Learning through time

Gene therapy was supposed to be easy: find a disease caused by a single gene defect and replace the gene. After the NIH showed proof-of-principle with severe combined immune deficiency (SCID) in 1990, the diseases of choice were those caused by single gene mutations: hemophilia, sickle cell anemia and cystic fibrosis.

Targeted Genetics Corp. was one of the early players in CF. It was spun out of Immunex Corp. in 1992 with an exclusive license to a gene therapy technology portfolio and rights to related gene identification and cloning, cell lines, immunological assays and certain recombinant cytokines.

TGEN's evolution from targeting the classic single gene therapy to a focus on multigenic diseases conventionally treated with small molecules or biologics illustrates how early ideas about how to use a new technology evolve over time.

Along the way, the company has learned about how its vector works - including that it gets into certain tissues preferentially - and thus what disease areas to focus on.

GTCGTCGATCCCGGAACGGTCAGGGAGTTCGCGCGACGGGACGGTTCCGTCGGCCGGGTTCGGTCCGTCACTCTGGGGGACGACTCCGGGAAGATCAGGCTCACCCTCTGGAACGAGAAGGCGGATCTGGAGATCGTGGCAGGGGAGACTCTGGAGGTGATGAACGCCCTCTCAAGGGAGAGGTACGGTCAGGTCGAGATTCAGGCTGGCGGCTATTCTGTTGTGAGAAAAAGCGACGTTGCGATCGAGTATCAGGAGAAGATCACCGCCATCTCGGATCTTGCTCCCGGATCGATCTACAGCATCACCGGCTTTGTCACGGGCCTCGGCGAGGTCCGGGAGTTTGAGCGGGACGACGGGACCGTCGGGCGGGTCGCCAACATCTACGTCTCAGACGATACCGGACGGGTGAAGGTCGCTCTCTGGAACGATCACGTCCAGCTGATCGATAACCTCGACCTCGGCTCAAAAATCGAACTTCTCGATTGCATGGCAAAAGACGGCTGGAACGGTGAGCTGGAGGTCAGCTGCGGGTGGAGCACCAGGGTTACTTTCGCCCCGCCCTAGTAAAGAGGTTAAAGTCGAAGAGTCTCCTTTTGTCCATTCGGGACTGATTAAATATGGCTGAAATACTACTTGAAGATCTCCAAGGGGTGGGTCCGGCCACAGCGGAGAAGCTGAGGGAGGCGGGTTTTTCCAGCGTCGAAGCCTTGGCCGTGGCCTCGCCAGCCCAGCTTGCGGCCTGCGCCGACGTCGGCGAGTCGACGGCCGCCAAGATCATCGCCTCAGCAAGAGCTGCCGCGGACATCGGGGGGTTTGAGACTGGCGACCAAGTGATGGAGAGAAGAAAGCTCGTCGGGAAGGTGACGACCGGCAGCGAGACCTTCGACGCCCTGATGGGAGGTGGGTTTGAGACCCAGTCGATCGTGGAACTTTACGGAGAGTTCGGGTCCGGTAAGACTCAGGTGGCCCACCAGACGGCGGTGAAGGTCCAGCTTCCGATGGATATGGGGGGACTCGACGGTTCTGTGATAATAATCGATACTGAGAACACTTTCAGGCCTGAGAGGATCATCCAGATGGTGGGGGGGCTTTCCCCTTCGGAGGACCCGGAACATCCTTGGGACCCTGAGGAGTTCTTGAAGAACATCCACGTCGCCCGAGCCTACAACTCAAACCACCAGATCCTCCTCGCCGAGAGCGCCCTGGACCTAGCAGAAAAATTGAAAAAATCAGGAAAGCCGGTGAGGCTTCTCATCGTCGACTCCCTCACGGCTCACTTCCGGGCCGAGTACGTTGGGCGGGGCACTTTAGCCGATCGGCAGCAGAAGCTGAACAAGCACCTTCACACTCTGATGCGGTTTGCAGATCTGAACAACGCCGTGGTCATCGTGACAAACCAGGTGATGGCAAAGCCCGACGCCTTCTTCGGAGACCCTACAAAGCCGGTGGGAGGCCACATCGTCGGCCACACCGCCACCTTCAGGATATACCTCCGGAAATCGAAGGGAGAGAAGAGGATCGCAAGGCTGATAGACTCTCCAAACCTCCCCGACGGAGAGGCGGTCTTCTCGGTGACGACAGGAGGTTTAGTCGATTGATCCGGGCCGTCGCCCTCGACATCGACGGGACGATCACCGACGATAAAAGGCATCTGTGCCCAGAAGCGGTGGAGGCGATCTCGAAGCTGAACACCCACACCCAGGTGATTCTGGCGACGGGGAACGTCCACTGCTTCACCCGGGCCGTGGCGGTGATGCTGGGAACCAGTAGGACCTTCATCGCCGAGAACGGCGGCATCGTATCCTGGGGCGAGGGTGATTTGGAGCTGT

As with any company, TGEN's progress through the years can be mapped as a series of decision points where it elected to follow one route rather than another.

There have been a number of key inflection points: First was an early decision to do in vivo rather than ex vivo gene therapy. Next was a decision to focus on adeno-associated virus (AAV) as the company's primary vector. Third was the decision to focus on CF as its initial disease area, which it believed would have a shorter and less expensive regulatory path than the other option at the time, which was cancer. Fourth was a decision to pursue some work in HIV, but only with other people's money.

Finally was the choice to move into inflammatory arthritis with a validated target (see "Targeted Genetics Evolves").

The company's decisions, and their consequences, are instructive for those managing corporate development. Thus one will find parallels between TGEN and the cancer vaccine developers who may be just now reaching proof-of-principle with their technologies(see "Informed Optimism," BioCentury, May 29).

Other take-home messages also are not so novel. For example, as has often been seen, the value of an asset may only become apparent years after its inception (see "Asset Accumulation," BioCentury, Sept. 6, 2004).Or treatment of a disease leapfrongs clinical trials.

Along the way, TGEN has raised about $200 million - not much by biotech standards - and has leveraged its AAV expertise and manufacturing infrastructure through partnerships to stay above water.

Now, the company hopes that AAV delivery of TNF alpha to arthritic joints will provide the first commercial success and

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